University of California Violates Labor Law in Bargaining

The Higher Education Employer/Employee Relations Act requires the University to bargain in good faith. This means that they cannot:

  • Make changes such as wages, benefits, schedules without bargaining them
  • Refuse to meet with the union
  • Refuse to make substantive proposals (not necessarily ones we like)
  • Retaliate against UPTE members for participating in bargaining or mobilizing

For a more complete listing and description of unfair labor practices see our fact sheet

UPTE has filed unfair labor practice charges against UC to force them to bargain fairly so we can get the contract we deserve:

  1. UC Threats Of Temporary Layoffs Are a Pay Cut In Disguise
    (being filed week of 09/21/09)

    The temporary layoffs scheme is just a pay cut in disguise and UC cannot implement pay cuts while we are in status quo. While UPTE is negotiating with UC, the University must bargain all compensation and working conditions. This means we do not get raises until we get a contract, but it also means that UC administrators cannot cut our pay. UPTE has previously challenged a similar cut when campuses extended the holiday closure and was able to work out a favorable settlement. UPTE will request a temporary restraining order against this action because so many of our members cannot afford any cuts.
  1. UC Santa Cruz Targets UPTE Bargainer
    (being filed week of 09/21/09)

    Dieskau Reed’s unit received layoffs disproportionately larger than other units in his department. UC Santa Cruz is laying off 3 out of 7 of the computer resource specialists who manage the main frame computers that run all the critical functions of the Santa Cruz campus. They plan to move some of this work to higher paid departmental programmers. The same department never requested reimbursement for any of the time that Diekau Reed was at bargaining. While the budget shortfall in Santa Cruz is real, this particular cut is clearly politically motivated.

paul
  1. UC President Yudof attempts to negotiate pay cuts, layoffs and furloughs directly with members and bypass union: Knowing our determined opposition to the unnecessary and harmful proposed cuts, Yudof put out emails and a YouTube video directly dealing with our members on how to impose his austerity plan. He directed the chancellors to hold town hall meetings and solicit input on which kind of cuts staff and faculty preferred. At the same he instructed his bargainers to pull the current wage offer off the table. This is a flagrant abuse of the bargaining process. Yudof must respect the fact that we have chosen to work together as a union. He cannot impose these cuts on unionized employees unilaterally or bypass the bargaining process. This charge was filed as an amendment to our previous charge about canceling bargaining session and refusal to make proposals.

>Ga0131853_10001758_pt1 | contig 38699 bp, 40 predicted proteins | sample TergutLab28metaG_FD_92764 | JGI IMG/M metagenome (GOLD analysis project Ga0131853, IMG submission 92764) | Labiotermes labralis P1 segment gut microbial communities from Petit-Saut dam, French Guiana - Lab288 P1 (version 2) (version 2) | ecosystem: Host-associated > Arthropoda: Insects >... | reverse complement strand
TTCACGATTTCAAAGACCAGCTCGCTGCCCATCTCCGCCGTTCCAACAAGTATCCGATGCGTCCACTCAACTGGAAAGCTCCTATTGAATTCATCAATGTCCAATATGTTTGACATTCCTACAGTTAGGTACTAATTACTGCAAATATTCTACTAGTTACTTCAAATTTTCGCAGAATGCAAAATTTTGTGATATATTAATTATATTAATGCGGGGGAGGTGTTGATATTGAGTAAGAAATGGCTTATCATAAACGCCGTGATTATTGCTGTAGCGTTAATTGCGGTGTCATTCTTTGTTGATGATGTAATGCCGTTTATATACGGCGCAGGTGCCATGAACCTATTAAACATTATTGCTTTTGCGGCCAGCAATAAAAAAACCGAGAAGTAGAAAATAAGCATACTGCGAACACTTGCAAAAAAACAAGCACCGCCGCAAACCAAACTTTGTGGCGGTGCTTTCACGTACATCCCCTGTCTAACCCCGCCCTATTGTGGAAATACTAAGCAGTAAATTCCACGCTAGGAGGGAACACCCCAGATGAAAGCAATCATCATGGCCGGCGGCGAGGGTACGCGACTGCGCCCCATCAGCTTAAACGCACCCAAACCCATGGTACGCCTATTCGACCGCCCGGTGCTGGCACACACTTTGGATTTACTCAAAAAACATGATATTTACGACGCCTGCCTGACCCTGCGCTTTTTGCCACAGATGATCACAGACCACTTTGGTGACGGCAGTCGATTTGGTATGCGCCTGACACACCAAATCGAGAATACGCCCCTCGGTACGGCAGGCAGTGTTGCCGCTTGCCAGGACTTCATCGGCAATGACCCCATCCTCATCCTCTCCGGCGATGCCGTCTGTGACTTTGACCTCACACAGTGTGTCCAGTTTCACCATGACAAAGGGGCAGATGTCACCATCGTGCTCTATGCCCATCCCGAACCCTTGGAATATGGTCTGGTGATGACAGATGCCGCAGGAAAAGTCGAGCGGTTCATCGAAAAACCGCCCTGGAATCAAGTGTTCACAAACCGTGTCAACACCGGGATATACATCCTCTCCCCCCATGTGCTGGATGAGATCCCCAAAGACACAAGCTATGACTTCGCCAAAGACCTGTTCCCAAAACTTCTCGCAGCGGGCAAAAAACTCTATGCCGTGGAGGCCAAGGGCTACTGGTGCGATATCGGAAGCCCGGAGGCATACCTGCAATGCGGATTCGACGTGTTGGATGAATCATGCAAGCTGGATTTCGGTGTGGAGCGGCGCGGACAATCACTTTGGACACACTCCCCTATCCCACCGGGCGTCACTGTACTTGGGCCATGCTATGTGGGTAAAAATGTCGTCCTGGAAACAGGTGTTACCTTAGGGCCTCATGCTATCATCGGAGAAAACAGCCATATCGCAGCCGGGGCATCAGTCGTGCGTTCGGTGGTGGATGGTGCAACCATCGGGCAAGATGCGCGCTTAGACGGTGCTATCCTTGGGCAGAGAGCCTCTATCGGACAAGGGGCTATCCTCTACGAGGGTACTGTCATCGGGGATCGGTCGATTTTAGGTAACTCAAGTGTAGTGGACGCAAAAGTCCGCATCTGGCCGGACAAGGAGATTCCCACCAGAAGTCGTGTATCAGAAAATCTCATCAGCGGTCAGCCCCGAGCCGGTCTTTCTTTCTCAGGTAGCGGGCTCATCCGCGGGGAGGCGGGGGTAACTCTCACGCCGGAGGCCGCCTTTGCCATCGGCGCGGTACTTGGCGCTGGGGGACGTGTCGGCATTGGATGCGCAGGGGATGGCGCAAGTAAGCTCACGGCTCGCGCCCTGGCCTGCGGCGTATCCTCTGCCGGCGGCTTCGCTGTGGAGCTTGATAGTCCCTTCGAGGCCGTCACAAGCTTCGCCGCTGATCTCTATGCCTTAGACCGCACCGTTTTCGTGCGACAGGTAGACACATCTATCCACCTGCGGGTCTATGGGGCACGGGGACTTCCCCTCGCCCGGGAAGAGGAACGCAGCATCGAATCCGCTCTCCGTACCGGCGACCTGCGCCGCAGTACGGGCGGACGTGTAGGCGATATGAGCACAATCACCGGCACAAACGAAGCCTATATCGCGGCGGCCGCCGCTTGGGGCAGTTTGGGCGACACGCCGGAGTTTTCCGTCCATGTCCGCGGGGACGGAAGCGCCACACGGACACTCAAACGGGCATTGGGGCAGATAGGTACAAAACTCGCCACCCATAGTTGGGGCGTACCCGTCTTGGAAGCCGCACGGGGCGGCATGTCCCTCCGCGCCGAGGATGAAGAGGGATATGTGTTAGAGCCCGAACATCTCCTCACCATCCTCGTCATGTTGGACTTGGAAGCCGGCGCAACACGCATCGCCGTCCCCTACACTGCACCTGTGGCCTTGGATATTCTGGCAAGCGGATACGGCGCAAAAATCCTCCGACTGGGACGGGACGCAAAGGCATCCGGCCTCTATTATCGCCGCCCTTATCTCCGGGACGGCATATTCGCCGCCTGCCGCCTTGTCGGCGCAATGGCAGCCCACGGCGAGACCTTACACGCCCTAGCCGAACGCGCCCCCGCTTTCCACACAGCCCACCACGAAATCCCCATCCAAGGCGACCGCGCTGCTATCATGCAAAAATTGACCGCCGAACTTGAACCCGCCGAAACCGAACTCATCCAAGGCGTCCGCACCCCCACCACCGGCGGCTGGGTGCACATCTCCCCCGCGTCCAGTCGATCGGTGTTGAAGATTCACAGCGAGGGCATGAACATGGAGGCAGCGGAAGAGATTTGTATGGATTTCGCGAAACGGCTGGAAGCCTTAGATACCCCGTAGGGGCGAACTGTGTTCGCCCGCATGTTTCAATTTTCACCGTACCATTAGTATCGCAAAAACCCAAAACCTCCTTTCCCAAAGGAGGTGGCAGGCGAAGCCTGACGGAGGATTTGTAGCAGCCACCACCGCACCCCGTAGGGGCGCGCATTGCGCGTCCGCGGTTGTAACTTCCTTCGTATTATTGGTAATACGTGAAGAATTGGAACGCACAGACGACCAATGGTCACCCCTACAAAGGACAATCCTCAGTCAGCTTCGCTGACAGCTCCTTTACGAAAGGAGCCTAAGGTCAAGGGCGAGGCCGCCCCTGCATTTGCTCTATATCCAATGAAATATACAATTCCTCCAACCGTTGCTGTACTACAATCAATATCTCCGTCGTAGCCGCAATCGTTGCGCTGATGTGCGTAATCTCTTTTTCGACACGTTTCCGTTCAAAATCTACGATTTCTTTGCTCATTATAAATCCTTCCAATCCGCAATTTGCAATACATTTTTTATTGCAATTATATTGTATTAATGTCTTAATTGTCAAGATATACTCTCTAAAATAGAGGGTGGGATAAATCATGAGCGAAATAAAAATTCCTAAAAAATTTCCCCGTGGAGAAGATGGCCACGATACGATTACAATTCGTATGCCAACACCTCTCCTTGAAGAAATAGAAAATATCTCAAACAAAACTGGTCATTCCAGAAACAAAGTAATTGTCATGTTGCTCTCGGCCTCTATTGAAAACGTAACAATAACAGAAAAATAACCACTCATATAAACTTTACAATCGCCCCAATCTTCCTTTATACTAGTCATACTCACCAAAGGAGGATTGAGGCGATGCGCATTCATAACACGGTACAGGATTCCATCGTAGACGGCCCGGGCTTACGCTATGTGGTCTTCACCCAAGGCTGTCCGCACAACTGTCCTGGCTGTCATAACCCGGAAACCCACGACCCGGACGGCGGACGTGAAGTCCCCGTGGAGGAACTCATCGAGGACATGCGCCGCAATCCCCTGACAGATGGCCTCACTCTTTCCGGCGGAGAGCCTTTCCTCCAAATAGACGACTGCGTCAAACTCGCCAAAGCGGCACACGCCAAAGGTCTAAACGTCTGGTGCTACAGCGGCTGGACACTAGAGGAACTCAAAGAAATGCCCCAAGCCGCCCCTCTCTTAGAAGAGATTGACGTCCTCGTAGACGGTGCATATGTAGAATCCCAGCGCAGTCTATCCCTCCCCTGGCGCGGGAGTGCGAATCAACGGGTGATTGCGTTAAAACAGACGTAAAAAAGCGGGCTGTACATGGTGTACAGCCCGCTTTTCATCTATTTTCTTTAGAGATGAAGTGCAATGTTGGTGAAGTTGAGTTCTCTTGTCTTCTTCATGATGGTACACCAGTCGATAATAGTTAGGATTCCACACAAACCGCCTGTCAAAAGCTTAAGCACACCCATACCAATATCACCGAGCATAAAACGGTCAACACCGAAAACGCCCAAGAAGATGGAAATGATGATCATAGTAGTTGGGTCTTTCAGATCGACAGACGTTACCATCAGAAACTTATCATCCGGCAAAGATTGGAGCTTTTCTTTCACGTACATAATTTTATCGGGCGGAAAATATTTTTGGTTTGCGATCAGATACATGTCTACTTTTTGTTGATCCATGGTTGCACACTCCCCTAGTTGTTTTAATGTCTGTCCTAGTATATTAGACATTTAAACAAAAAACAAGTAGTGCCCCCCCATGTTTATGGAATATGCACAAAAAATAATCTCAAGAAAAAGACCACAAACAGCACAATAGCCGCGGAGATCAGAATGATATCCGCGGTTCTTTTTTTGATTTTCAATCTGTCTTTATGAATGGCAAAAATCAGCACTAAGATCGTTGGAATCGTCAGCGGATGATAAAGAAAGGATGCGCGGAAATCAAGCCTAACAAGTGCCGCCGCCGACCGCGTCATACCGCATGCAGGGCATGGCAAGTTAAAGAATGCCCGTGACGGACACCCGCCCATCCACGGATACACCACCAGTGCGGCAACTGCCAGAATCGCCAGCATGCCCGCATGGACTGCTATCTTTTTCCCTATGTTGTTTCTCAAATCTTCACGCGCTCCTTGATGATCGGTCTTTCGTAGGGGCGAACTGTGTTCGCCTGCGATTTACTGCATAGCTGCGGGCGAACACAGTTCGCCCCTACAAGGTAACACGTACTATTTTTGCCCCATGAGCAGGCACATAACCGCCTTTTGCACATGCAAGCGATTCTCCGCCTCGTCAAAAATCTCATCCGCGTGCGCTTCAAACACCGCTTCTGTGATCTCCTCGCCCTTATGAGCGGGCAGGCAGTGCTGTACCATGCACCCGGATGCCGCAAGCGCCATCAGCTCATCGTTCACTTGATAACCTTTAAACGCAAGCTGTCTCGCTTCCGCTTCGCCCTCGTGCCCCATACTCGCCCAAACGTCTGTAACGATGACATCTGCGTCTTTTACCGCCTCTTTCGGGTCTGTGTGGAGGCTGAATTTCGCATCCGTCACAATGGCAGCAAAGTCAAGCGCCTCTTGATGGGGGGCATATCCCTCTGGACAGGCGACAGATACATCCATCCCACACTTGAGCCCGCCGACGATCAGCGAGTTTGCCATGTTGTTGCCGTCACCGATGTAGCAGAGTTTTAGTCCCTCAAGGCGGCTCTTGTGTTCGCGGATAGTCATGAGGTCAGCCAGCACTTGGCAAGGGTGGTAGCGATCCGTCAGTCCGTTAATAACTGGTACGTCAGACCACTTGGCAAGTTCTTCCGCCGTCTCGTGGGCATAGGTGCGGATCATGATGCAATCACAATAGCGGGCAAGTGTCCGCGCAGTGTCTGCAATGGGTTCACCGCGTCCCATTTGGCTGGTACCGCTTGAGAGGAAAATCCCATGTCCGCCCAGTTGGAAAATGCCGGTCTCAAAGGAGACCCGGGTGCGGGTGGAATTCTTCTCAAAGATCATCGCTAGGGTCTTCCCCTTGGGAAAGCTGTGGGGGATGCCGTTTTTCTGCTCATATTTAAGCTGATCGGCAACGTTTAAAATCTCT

2. UC unilaterally changed health benefits rates for 100's: UC illegally and dramatically increased the health benefits premiums in January 2009 in two ways. First, UC reassessed what pay band employees are in and increased their premiums by as much as 50% if they moved from one pay band to the next. This usually occurred if your salary went from below $46,000/yr in 2007 to over $46,000 in 2008. Second, UC is falsely advertising what the rates are for the Blue Cross insurance costing many $100's in unexpected premium increases every month. UPTE demands that UC pay these premium increases back retroactively to when they began.

  3. Unilateral changes of parking and transportation rates: The University increased van pool rates and daily parking rates. It also made other changes on July 1, 2008, the day after our contract expired. UC is obligated to bargain about these changes.

  4. UC canceled many bargaining sessions and refused to offer proposals: UC canceled all or part of 4 bargaining sessions, moved our team around four times when bargaining in Merced and, worst of all, did not give a single counter proposal for ten months.

  5. Refusal to provide information about pension plan: This charge was originally filed during the pension bargaining two years ago and UC has still not provided key information that we require so that we can bargain fair pension contributions.
  1. Retaliation against UC Berkeley bargainer
    Paul Haller:
    The University retaliated against Paul Haller by laying him off because of the time he was spending in bargaining. The University refuses to set up a fund to pay for the time that bargainers are participating in negotiations, forcing the department or research lab to pay for the time they are not working. Paul Haller’s department complained about having to pay for his time spent bargaining. Paul has since found another job at UC Berkeley, but UPTE will pursue this unfair labor practice charge, so that future bargainers are not retaliated against because UC won’t set up a separate fund to pay for bargaining time.
paul